This 1973 Datsun 240Z (S30) is an excellent example of modernising an older vehicle for competition motorsports, and still driving it home afterwards complete with aftermarket ABS!Use ‘PODCAST75’ for $75 off your first HPA course here: double the stock horsepower via a 3L Nissan L28 with custom pistons, rods, cam, and a ported N42 head care of Datsun Spirit Inc, Darren Garvin's 240Z (aka Nissan Fairlady Z) was a standout from the crowd at the 2022 OPTIMA street car challenge.An Electromotive electronics package has been utilised to help take the car from its factory 150hp (at the crank) carbed output to 300hp at the wheels, with the ATI harmonic damper holding a hall effect trigger setup and the TPS and MAP sensors being used as load inputs and a Jenvey Dynamics 50mm ITB setup on intake duty. Also discussed are other considerations around a carb to EFI conversion.A faster car needs better brakes, with the factory setup, including drum brakes on the rear, being retired in favour of an Arizonzacar brake package that includes Willwood 4 piston callipers and 12.5" rotors. The car also utilises an ABS system from an E46 M3 BMW, and Darren runs us through the requirements, including yaw, pressure and speed sensors.The drivetrain sees a 240SX gearbox mated to a 280Z bell housing, Quaife diff and CV axles to put the power to the ground, and a shortened driveshaft and Techno Toy mount kit to help get and keep it all in place.With most owners ditching their L series in favour of an RB26 or LS V8, it's nice to see this 240Z chassis simply modernised vs radicalised and with 40-50hp more as planned, this car is undoubtedly going to be even more of a weapon on track.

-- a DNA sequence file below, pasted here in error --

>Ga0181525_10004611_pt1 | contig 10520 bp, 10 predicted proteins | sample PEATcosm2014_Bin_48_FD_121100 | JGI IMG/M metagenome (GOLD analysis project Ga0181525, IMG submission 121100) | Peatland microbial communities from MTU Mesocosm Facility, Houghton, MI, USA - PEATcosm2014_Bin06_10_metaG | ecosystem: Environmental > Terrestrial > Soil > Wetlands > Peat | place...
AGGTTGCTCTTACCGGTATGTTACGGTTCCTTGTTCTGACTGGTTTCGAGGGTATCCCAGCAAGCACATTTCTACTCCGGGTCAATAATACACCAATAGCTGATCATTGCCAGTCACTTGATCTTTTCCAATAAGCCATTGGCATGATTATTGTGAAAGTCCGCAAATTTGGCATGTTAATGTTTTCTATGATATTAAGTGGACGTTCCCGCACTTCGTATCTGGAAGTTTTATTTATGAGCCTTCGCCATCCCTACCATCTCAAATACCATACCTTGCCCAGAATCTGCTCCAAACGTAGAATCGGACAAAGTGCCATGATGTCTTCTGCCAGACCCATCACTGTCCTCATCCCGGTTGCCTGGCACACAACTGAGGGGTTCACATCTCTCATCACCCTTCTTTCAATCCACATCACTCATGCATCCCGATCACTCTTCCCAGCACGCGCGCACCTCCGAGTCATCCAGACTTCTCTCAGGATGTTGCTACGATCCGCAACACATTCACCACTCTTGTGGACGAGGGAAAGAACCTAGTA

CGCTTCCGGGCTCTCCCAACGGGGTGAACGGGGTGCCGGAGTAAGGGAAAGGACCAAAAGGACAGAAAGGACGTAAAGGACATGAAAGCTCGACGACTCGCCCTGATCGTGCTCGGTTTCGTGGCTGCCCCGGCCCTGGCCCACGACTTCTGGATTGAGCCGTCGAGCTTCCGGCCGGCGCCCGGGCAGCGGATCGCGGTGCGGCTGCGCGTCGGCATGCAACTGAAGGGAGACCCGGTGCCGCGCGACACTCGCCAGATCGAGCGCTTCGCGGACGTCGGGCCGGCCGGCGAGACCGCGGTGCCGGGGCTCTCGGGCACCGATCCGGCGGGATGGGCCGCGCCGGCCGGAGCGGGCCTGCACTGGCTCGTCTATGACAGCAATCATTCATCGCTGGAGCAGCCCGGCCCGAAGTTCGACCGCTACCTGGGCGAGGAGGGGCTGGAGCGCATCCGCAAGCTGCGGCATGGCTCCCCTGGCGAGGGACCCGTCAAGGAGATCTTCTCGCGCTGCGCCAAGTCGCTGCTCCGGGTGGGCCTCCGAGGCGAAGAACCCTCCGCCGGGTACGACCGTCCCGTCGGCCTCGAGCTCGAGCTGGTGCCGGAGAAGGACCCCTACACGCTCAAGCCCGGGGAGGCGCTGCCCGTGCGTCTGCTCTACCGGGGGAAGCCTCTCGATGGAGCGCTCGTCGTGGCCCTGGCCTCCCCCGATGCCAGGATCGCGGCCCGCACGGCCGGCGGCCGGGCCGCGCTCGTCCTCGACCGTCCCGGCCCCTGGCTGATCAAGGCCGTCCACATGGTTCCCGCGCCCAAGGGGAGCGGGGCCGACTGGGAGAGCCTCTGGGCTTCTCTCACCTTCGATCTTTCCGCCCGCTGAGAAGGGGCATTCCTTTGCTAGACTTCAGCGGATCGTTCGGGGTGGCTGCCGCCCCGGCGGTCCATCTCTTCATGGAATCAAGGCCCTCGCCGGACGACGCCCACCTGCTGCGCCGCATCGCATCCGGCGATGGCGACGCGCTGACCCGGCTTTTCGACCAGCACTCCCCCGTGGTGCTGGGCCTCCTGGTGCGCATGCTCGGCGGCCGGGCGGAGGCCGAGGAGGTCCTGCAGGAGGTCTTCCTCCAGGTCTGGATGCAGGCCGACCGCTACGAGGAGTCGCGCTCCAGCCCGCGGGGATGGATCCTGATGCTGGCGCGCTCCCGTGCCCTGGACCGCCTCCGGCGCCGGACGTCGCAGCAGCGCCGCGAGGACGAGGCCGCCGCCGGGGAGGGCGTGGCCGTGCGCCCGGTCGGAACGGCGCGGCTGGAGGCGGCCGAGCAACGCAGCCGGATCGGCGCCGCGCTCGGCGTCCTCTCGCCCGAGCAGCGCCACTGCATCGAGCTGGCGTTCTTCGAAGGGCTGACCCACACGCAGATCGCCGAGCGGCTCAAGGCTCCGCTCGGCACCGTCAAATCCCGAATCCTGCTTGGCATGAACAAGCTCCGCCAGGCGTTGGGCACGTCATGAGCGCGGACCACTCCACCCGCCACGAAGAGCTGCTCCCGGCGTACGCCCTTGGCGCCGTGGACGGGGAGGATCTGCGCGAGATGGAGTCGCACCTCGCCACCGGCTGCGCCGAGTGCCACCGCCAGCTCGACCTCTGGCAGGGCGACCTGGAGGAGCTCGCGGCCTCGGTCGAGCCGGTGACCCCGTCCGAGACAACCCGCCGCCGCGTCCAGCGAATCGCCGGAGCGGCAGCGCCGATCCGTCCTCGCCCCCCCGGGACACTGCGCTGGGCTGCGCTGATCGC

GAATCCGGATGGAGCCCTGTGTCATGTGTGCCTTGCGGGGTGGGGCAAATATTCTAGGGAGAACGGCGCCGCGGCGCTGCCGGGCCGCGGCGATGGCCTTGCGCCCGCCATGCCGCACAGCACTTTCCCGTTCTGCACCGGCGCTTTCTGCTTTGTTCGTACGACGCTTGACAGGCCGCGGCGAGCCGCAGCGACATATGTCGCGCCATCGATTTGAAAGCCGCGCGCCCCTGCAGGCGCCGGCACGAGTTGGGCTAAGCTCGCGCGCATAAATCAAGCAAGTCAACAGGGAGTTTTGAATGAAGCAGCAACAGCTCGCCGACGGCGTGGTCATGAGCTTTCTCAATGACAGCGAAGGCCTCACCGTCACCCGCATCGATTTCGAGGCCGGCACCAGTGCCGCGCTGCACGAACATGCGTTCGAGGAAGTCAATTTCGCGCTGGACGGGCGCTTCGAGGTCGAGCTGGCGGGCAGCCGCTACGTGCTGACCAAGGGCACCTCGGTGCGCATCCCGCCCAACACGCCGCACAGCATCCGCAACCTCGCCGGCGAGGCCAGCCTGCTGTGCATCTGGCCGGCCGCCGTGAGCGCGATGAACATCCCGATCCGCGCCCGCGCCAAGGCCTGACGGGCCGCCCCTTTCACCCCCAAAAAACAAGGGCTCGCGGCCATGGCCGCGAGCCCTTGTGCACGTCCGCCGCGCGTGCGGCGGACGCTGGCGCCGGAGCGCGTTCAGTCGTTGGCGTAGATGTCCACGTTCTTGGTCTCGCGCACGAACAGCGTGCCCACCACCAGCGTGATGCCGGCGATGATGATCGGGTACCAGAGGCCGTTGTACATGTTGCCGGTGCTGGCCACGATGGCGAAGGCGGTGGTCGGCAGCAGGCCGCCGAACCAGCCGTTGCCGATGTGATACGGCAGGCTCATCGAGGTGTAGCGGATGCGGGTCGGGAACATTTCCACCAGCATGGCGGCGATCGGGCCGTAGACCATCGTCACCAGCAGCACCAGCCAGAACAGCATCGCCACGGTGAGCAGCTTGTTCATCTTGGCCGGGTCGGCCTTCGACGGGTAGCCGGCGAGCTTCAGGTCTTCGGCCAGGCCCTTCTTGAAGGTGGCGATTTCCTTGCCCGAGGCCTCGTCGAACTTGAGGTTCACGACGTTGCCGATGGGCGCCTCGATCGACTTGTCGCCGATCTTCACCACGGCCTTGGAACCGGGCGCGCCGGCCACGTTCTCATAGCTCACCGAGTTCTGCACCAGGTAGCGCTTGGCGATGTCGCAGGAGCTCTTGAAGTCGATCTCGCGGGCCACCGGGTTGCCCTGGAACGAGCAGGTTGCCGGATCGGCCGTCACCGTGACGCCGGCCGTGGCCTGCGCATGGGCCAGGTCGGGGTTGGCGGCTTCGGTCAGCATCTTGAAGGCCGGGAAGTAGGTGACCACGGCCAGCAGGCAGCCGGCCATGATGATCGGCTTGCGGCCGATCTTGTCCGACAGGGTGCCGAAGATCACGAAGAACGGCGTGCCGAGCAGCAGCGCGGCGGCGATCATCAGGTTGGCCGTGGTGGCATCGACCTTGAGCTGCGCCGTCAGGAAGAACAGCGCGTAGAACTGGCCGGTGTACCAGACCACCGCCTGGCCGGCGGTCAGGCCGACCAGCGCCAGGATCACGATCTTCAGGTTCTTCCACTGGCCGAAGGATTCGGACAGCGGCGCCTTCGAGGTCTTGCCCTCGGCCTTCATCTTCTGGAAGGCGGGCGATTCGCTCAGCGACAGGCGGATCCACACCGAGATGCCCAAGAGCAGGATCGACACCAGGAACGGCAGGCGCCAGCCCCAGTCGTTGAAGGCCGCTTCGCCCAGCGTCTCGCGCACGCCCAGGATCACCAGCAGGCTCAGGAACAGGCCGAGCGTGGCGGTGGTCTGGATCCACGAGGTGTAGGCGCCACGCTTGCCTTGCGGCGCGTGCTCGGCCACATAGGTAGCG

There’s no denying that the C6 Corvette is an excellent sports car platform, but it’s probably not the first option that many people reach for when looking to put together an ultra-competitive top-level time attack car. Feras Qartoumy clearly understands its potential, though. He’s not only built a competitive Corvette — he’s built an absolute monster that doesn’t just take podiums, it smashes plenty of outright lap records too.Use “FERAS100” to get $100 OFF our HPA Track Day Package: you’ve been following time attack in the US at all, Feras Qartoumy is a name you’re probably already familiar with. Along with his trusty Corvette, Feras has set and reset many lap records on circuits around the US, consistently proving to be the man to beat.In this episode, Feras first talks us through how he built up the skills he uses to build and improve his rapid Corvette, before diving into his racing history that started with karts and pro-touring muscle cars.The sport of time attack is next on the table, as Feras breaks down the format, explaining how it all works and the differences between time attack in the US versus locations like Australia and Japan.The conversation next dives deep into Feras’ dominating twin-turbo C6 Corvette. All aspects of the car are broken down and explained, from the powerplant to the suspension, to the aerodynamics package, and much more. Feras goes into an excellent amount of detail in explaining why he made the decisions he did when putting this build together, and just why he thinks the car is as fast as it is. To be clear, although this definitely isn’t a super cheap build, it’s also not an open-chequebook project either, and there’s some great insight in this episode when it comes to getting the most speed out of your dollar. This conversation also covers the centrifugal blower vs turbo argument, building engines for time attack racing, motorsport traction control, how Feras fabricated his own aero package for the car, and a whole lot more. With the Corvette currently on its way to Sydney for this year’s World Time Attack Challenge, we’re looking forward to seeing just what this all-American record-breaking machine and its driver can accomplish on a world stage. Watch our SEMA 2022 interview with Feras here: mentioned, you can listen to our episode with Andrew Brilliant here, and our episode with Paul Lucas of Verus Engineering here. Don’t forget, use “FERAS100” to get $100 OFF our HPA Track Day Package: Feras here:IG: @feras_qartoumyYT: Feras Qartoumy